For years, Google employees have whispered about pay discrepancies at the tech giant. Now, they're speaking more loudly than ever — and in court.
This afternoon, a lawyer representing three former Google employees — Kelly Ellis (the lead plaintiff), Holly Pease, and Kelli Wisuri — filed a class-action lawsuit "accusing the technology company of denying promotions and career opportunities to qualified women who are 'segregated' into lower-paying jobs," The Guardian reports.
Ellis, Pease, and Wisuri all worked at Google at some point between 2005 and 2016. The women shared similar stories with The Guardian of joining the company in good standing and doing well, if not exceeding expectations, before realising that their contributions were being overlooked, or going unnoticed and uncompensated, compared to work of their male colleagues.
"Male software engineers who were less qualified than Ellis or at the same level were promoted into Level 4 and higher positions, according to the suit," The Guardian reports. "Google initially denied Ellis a promotion, despite 'excellent performance reviews', claiming she hadn't been at the company long enough, the suit said. By the time she advanced, she said she was far behind her male counterparts who had better opportunities from the start."
Pease also told The Guardian that she was denied a promotion into a technical position (which traditionally comes with much greater compensation) despite having 10 years of experience as a network engineer prior to joining Google. Wisuri, who joined the company's sales department in 2012, left in 2015 after being placed into the "lowest level available to permanent, full-time employees," despite seeing men with "comparable qualifications" start at higher levels.
Pease says Google "claimed she 'lacked technical ability,'" but the allegations raise the question of whether the majority of women at Google who are currently in, aim to transition into, or aspire to more advanced technical and leadership roles are vastly under-qualified compared to their male counterparts.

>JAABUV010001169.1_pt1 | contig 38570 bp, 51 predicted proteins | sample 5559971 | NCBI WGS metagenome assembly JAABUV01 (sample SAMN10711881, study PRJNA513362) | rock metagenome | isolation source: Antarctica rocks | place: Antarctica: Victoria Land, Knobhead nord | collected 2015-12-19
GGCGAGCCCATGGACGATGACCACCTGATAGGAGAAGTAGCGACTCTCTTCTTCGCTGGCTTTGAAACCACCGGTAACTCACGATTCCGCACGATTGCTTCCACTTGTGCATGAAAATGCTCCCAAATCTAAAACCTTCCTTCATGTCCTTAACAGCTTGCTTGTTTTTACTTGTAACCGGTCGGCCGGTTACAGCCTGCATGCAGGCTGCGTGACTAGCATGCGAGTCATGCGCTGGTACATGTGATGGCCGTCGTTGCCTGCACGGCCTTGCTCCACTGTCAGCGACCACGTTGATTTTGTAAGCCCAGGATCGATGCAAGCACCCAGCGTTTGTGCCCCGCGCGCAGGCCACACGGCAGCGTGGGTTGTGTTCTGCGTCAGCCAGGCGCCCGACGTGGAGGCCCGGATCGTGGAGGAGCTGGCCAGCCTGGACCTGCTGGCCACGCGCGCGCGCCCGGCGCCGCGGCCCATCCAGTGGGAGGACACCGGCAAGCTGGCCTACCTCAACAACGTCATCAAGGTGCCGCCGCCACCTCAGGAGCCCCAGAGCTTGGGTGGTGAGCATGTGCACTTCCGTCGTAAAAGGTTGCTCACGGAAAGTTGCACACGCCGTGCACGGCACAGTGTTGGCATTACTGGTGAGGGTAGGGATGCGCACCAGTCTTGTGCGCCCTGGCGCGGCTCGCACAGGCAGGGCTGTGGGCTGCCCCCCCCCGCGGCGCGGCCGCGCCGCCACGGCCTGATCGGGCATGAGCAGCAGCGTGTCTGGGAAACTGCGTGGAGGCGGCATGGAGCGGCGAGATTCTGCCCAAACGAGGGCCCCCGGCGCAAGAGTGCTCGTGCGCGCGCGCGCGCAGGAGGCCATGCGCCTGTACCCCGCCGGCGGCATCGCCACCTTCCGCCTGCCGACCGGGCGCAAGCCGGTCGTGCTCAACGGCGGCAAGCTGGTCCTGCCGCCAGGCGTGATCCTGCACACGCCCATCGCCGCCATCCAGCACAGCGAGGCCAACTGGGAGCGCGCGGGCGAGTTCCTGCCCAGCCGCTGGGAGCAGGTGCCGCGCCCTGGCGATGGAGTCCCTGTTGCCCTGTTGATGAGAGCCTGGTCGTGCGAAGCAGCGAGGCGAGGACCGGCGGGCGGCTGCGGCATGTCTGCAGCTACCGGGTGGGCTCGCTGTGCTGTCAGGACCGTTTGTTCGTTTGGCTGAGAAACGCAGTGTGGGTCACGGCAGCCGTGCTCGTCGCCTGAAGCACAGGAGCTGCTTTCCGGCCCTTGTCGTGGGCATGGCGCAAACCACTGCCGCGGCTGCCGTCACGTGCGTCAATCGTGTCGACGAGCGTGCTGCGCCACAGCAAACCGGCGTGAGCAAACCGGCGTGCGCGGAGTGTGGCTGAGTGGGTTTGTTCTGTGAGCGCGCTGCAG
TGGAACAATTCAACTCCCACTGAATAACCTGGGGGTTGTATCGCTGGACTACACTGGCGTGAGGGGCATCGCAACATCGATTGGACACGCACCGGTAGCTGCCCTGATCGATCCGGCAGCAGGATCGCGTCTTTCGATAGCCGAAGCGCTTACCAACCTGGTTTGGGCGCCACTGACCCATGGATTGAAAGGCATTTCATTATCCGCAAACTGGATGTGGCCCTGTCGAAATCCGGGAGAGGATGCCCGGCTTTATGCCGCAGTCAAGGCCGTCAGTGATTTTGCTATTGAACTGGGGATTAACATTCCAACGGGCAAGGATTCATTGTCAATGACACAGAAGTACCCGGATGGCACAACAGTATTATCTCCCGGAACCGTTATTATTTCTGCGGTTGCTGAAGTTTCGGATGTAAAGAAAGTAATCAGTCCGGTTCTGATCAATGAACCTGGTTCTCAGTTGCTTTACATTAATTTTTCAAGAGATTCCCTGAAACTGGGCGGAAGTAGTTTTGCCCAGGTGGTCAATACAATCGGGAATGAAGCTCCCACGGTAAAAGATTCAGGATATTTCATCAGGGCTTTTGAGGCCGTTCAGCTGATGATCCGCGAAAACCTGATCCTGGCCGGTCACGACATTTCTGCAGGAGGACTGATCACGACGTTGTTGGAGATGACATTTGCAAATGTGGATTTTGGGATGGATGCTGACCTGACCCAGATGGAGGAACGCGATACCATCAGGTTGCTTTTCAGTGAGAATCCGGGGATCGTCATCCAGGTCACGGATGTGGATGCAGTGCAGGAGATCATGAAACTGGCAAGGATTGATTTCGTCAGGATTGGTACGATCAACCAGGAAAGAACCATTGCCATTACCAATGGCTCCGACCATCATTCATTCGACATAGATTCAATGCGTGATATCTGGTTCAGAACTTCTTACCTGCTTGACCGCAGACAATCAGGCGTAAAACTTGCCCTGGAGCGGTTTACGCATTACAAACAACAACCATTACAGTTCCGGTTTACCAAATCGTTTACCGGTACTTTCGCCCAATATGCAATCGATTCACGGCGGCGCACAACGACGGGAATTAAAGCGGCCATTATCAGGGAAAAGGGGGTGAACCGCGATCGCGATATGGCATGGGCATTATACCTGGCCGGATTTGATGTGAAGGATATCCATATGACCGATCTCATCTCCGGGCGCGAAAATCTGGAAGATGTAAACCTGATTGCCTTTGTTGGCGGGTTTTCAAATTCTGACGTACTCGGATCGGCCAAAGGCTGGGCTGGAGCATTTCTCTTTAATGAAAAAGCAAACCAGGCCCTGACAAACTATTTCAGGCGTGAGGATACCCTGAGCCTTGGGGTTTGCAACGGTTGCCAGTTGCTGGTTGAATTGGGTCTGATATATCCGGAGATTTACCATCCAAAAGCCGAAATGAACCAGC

During a Department of Labor (DOL) investigation into alleged employment violations at Google earlier this years, Janet Herold, a regional solicitor for the DOL told The Guardian that "the government's analysis at this point indicates that discrimination against women in Google is quite extreme, even in this industry." That statement comes after research showing Google's numbers have actually improved in recent years.
"Men account for 80% of tech jobs at Google, down from 83% in 2014 when the company first released diversity data," the Los Angeles Times reported in August. "Men hold 75% of leadership positions today, down from 79% three years ago."
In response to the lawsuit, Google spokesperson Gina Scigliano told Refinery29 that the company disagrees with the allegations.
"We work really hard to create a great workplace for everyone, and to give everyone the chance to thrive here. In relation to this particular lawsuit, we'll review it in detail, but we disagree with the central allegations," Scigliano wrote in an email. "Job levels and promotions are determined through rigorous hiring and promotion committees, and must pass multiple levels of review, including checks to make sure there is no gender bias in these decisions. And we have extensive systems in place to ensure that we pay fairly. But on all these topics, if we ever see individual discrepancies or problems, we work to fix them, because Google has always sought to be a great employer, for every one of our employees."
Individual employees are also finding covert ways to address pay discrepancies. Earlier this month, The New York Times published data from a spreadsheet it obtained documenting 2017 salary and bonus information from nearly 1,200 Google employees in the U.S., about 2% of the company's global work force. Although the data is far from a complete picture, analysis of pay data on the spreadsheet found that female employees at Google are paid less than men at most job levels at the company.
Ex-Googler Erica Baker started the spreadsheet shared by The Times in 2015. Baker, a senior engineering manager at Patreon and a member of the board of director for Girl Develop It, has repeatedly spoken out about diversity and inclusion in tech, and disparities in the field when it comes to recognizing — in pay and in promotion — underrepresented groups in technology.
Now that more employees are speaking out on the record inequalities they say they face at Google, it may not be much longer before the tech company is forced to provide answers on a wider, less piecemeal scale.